The dozen or so brown garden snails crawling around the plastic, moss-filled terrarium in Evgeny Katz’s laboratory look normal, but they have a hidden superpower: they produce electricity.
Into each mollusc, Katz and his team at Clarkson University in Potsdam, New York, have implanted tiny biofuel cells that extract electrical power from the glucose and oxygen in the snail’s blood. Munching mainly on carrots, the cyborg snails live for around half a year and generate electricity whenever their implanted electrodes are hooked up to an external circuit. “The animals are quite fit — they eat, drink and crawl. We take care to keep them alive and happy,” Katz says.
Snails are just one of several living creatures to have been ‘electrified’ like this. Katz’s research, reported last week in the Journal of the American Chemical Society1, comes hot on the heels of a January paper in the same journal from researchers led by Daniel Scherson at Case Western Reserve University in Cleveland, Ohio, who have implanted biofuel cells into live cockroaches2. And in work yet to be published, Sameer Singhal, who directs a team working on biomedical and energy technology at CFD Research Corporation in Huntsville, Alabama, together with researchers at the University of California, Berkeley, reports implanting biofuel cells into beetles. The insects survived the process and generated power for more than two weeks, the scientists say.
All of these efforts are aimed at helping to create insect (or snail) cyborgs, a concept that has attracted funding from the US Department of Defense. For at least a decade, researchers have been creating battery-powered microcircuits with sensors and radio antennae and implanting them into various bugs and creepy-crawlies so that the creatures could gather information about their surroundings for environmental monitoring or military purposes3.
But batteries might be too bulky and short-lived to power prolonged missions — which is where the idea of tapping into the creatures’ own metabolism comes in. Katz has shown that in snails, biofuel cells could provide a steady dribble of power for months. “The truly impressive portion of [Katz’s] work is that the implantation provides such stable potential for such a long period of time,” says Shelley Minteer, who works on biofuel cells at the University of Utah in Salt Lake City.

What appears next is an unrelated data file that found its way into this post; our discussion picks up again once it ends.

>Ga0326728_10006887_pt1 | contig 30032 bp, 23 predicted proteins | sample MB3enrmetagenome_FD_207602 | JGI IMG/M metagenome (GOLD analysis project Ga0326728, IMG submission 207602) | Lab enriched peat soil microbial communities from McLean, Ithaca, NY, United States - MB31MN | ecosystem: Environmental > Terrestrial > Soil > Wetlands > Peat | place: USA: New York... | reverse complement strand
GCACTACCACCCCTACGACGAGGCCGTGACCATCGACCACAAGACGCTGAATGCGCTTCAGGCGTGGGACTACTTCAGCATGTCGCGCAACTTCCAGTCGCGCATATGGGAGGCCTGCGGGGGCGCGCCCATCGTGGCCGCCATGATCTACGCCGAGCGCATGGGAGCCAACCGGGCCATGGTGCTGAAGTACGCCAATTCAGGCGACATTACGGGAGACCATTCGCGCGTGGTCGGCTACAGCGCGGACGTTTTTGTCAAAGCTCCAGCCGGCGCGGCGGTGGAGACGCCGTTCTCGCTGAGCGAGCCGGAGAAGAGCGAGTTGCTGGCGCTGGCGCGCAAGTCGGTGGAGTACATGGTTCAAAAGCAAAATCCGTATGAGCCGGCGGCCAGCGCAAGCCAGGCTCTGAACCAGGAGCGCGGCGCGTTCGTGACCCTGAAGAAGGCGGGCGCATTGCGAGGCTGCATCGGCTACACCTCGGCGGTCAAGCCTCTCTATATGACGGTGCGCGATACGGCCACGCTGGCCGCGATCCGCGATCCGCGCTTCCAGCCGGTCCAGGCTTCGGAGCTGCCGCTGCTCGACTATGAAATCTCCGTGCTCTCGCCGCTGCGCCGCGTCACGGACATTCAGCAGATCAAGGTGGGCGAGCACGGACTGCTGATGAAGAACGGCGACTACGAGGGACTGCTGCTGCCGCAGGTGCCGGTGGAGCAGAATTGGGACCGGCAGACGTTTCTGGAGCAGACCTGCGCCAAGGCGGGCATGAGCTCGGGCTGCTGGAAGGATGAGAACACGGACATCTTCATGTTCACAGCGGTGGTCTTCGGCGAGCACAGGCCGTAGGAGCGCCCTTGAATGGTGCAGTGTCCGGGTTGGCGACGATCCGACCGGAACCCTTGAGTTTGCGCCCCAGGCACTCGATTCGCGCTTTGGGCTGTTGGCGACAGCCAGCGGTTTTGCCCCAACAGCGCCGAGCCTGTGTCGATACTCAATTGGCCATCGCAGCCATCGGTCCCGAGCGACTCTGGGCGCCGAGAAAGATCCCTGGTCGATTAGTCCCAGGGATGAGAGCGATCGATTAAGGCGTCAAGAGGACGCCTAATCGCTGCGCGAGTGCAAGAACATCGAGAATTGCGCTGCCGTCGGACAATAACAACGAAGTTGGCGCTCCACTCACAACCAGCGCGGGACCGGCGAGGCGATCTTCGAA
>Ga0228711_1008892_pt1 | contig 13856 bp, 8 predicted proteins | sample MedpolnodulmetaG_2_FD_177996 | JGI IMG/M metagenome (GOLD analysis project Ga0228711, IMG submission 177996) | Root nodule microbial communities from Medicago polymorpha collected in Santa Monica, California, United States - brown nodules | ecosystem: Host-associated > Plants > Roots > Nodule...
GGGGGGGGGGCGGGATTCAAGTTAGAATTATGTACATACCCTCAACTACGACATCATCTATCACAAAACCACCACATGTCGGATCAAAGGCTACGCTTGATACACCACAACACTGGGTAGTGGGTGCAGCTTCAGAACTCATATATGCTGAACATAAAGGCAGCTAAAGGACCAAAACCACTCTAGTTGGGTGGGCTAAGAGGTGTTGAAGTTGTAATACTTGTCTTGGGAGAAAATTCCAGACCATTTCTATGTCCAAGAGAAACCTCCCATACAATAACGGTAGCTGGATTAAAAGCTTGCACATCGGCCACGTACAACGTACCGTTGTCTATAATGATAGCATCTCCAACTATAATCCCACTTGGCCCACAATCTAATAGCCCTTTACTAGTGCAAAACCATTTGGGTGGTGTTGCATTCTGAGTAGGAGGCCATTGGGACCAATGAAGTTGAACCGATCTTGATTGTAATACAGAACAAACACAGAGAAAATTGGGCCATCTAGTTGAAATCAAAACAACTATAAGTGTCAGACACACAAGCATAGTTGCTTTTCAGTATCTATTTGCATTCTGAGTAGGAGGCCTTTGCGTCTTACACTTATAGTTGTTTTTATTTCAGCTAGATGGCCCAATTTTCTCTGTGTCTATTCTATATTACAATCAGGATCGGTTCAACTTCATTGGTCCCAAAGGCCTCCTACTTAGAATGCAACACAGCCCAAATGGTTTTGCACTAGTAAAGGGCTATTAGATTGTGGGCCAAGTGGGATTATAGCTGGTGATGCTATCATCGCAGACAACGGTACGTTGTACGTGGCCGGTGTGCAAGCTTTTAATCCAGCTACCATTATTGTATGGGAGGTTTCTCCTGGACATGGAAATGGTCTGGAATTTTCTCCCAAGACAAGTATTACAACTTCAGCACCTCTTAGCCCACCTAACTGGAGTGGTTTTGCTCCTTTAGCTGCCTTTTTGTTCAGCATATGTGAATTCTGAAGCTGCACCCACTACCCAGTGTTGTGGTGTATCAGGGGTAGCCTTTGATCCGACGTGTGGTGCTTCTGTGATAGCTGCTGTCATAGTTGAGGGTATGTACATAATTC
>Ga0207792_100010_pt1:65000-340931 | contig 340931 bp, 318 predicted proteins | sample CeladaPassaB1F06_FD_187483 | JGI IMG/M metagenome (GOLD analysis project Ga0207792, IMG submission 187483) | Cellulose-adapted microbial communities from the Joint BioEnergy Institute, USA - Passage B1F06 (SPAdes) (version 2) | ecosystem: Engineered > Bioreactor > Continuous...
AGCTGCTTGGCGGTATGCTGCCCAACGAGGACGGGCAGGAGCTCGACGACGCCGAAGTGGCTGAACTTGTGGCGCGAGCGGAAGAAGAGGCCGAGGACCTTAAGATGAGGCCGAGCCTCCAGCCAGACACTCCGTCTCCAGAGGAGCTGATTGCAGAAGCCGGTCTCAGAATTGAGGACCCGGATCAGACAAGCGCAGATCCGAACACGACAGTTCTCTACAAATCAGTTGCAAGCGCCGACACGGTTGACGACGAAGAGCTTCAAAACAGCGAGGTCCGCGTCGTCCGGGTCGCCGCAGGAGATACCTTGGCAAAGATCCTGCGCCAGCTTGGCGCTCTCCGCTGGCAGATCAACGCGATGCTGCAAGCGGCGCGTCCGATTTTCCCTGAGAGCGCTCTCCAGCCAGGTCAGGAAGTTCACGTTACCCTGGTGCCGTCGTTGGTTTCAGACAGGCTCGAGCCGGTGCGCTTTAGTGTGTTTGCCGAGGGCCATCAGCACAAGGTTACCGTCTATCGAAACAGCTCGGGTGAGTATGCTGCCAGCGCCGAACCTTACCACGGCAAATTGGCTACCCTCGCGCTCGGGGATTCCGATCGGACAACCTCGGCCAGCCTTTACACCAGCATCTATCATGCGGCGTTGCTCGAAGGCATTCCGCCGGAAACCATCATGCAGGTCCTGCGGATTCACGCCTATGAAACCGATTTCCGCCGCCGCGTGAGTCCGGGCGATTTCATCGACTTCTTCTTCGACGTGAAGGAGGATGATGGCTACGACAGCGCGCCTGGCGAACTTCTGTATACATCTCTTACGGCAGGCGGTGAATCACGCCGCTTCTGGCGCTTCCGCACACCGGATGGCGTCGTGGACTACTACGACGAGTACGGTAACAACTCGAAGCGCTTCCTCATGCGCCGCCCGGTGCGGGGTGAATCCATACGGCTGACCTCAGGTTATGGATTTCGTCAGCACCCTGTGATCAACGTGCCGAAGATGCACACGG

Small creatures, small power
Although very large biofuel cells can power mobile phones and other devices, it’s doubtful that the tiny, few-centimetre-sized cells in living creatures could self-power complicated actions — such as, for example, remote-controlled flight — points out Plamen Atanassov, a fuel cell expert who directs the Center for Emerging Energy Technologies at the University of New Mexico in Albuquerque.
In living creatures, the rate at which biofuel cells can extract energy — and, therefore, the amount of power they can provide — is limited by their electrodes’ size, and also by how quickly sugar and oxygen can be taken from the creatures' blood (or in the snails' case, not blood, but a related fluid known as haemolymph).
Katz’s snails, for example, produced up to 7.45 microwatts, but after 45 minutes, that power had decreased by 80%. To draw continuous power, Katz’s team had to ramp down the power they extracted to 0.16 microwatts.
Scherson says that he thinks he will be able to get a few hundred microwatts out of cockroaches (his biofuel cells feed on trehalose, a different sugar from glucose). Singhal reports similar results for beetles. Scherson, who is working with a large company to build microelectronics circuits for his cockroaches, points out that power need not be drawn continuously, but could be stored up in capacitors and released in pulses; he has already been able to produce and detect a radio signal from the cockroaches this way, he says.
Philippe Cinquin at the Joseph Fourier University in Grenoble, France, and his colleagues are taking biofuel cells in a different direction — implanting them into rats. Their work4, published in 2010, marked the first steps towards using biocompatible fuel cells in humans so that our own blood supply could run low-power medical devices such as pacemakers.
In these cases, the fuel cells must come with biocompatible membranes that ensure the implants aren’t rejected by the body, points out Cinquin. His team has already launched a company to develop artificial urinary sphincters, which require 300–500 microwatts of power and so could draw on glucose fuel from the body. Of course, batteries already exist for such applications — but smaller biofuel cells might, in theory, provide a more convenient, long-lasting way of powering such devices.
Adam Heller, a chemical engineer at the University of Texas at Austin, whose 2003 work kick-started much of the enthusiasm by showing how biofuel cells could generate power from a grape5, says that implantable biofuel cells might be useful for low-power, low-energy applications such as stimulating single nerves. But, he cautions, these applications may be a generation away.
Meanwhile, Katz says that he aims to move on to animals larger than snails, as their metabolism will provide more power. Next up for him: cyborg lobsters.
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